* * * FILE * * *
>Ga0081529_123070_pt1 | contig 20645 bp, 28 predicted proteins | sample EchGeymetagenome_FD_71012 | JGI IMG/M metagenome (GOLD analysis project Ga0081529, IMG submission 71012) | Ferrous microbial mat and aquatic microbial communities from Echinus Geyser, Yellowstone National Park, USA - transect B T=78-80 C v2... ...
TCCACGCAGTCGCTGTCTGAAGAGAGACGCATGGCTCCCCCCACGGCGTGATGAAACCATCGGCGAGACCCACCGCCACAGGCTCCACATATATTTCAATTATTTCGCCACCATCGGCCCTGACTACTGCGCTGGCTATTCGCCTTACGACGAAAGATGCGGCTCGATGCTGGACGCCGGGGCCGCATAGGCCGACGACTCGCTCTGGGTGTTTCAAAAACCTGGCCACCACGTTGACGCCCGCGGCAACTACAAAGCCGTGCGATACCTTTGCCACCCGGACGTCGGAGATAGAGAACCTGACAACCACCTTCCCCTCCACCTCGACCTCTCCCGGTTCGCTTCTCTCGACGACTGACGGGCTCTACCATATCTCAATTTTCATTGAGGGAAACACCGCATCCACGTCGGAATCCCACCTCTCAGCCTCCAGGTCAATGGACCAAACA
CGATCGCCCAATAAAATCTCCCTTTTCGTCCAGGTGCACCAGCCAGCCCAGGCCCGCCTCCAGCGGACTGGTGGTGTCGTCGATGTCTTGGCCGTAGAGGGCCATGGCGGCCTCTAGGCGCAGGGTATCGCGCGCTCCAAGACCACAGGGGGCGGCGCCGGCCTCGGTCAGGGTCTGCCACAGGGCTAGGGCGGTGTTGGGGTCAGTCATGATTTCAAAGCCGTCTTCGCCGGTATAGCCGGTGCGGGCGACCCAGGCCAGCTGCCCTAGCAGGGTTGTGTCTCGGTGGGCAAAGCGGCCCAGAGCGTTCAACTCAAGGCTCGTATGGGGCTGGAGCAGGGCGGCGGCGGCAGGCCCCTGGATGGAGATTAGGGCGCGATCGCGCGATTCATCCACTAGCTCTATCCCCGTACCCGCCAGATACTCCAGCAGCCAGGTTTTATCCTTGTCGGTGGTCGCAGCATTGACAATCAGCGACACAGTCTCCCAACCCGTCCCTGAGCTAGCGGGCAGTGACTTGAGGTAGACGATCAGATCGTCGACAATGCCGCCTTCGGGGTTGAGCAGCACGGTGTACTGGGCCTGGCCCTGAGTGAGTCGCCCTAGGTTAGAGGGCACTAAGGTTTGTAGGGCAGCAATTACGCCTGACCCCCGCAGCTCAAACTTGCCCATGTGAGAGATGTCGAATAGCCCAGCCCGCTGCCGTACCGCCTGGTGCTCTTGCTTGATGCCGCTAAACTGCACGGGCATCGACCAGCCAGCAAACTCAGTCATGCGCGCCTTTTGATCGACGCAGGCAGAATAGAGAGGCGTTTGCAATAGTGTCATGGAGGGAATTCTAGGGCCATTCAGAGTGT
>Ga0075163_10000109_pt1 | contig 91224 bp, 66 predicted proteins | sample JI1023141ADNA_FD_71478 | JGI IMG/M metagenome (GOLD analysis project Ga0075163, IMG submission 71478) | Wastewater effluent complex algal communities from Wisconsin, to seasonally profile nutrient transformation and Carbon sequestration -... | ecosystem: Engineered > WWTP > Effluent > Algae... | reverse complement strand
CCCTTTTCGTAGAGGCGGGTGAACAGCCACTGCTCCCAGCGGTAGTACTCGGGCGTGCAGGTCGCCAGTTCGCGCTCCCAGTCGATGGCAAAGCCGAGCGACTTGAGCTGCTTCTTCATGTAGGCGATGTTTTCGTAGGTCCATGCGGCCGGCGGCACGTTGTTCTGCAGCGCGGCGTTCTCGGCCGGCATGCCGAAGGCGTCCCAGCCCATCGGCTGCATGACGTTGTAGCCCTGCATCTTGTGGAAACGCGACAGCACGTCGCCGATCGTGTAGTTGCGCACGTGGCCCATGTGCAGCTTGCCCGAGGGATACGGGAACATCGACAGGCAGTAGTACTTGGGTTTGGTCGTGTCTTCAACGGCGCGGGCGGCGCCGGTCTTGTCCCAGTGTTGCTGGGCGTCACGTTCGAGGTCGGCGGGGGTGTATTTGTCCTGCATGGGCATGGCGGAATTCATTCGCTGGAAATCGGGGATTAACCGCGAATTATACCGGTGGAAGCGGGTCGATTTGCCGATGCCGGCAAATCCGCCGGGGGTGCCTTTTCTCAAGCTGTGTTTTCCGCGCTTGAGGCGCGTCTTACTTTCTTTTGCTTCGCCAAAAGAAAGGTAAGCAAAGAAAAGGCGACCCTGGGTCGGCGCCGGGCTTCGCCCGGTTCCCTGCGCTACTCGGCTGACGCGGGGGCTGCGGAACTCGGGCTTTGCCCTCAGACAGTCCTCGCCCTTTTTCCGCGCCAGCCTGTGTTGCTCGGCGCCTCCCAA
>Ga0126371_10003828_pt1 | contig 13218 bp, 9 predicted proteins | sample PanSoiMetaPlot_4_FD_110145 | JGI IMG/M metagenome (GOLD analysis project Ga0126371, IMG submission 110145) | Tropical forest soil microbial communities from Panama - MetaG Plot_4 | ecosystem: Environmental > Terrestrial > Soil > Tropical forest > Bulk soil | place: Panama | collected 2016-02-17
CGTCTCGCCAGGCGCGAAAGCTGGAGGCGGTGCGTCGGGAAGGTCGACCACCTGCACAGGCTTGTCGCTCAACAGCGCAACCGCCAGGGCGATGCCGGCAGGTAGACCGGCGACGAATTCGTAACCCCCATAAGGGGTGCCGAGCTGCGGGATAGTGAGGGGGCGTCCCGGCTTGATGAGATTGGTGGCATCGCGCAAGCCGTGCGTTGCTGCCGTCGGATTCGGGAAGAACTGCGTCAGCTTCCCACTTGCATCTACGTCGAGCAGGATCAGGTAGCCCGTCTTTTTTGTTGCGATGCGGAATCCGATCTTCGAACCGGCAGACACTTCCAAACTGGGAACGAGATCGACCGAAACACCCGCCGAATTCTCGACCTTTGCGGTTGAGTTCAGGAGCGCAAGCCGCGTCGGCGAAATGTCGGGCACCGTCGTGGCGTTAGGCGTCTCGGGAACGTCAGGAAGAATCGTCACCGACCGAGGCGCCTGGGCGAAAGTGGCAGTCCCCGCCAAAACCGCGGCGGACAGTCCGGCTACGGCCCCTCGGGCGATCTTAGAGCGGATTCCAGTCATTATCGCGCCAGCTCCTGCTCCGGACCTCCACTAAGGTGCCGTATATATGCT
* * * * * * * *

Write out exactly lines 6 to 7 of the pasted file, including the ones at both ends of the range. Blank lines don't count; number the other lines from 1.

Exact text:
>Ga0126371_10003828_pt1 | contig 13218 bp, 9 predicted proteins | sample PanSoiMetaPlot_4_FD_110145 | JGI IMG/M metagenome (GOLD analysis project Ga0126371, IMG submission 110145) | Tropical forest soil microbial communities from Panama - MetaG Plot_4 | ecosystem: Environmental > Terrestrial > Soil > Tropical forest > Bulk soil | place: Panama | collected 2016-02-17
CGTCTCGCCAGGCGCGAAAGCTGGAGGCGGTGCGTCGGGAAGGTCGACCACCTGCACAGGCTTGTCGCTCAACAGCGCAACCGCCAGGGCGATGCCGGCAGGTAGACCGGCGACGAATTCGTAACCCCCATAAGGGGTGCCGAGCTGCGGGATAGTGAGGGGGCGTCCCGGCTTGATGAGATTGGTGGCATCGCGCAAGCCGTGCGTTGCTGCCGTCGGATTCGGGAAGAACTGCGTCAGCTTCCCACTTGCATCTACGTCGAGCAGGATCAGGTAGCCCGTCTTTTTTGTTGCGATGCGGAATCCGATCTTCGAACCGGCAGACACTTCCAAACTGGGAACGAGATCGACCGAAACACCCGCCGAATTCTCGACCTTTGCGGTTGAGTTCAGGAGCGCAAGCCGCGTCGGCGAAATGTCGGGCACCGTCGTGGCGTTAGGCGTCTCGGGAACGTCAGGAAGAATCGTCACCGACCGAGGCGCCTGGGCGAAAGTGGCAGTCCCCGCCAAAACCGCGGCGGACAGTCCGGCTACGGCCCCTCGGGCGATCTTAGAGCGGATTCCAGTCATTATCGCGCCAGCTCCTGCTCCGGACCTCCACTAAGGTGCCGTATATATGCT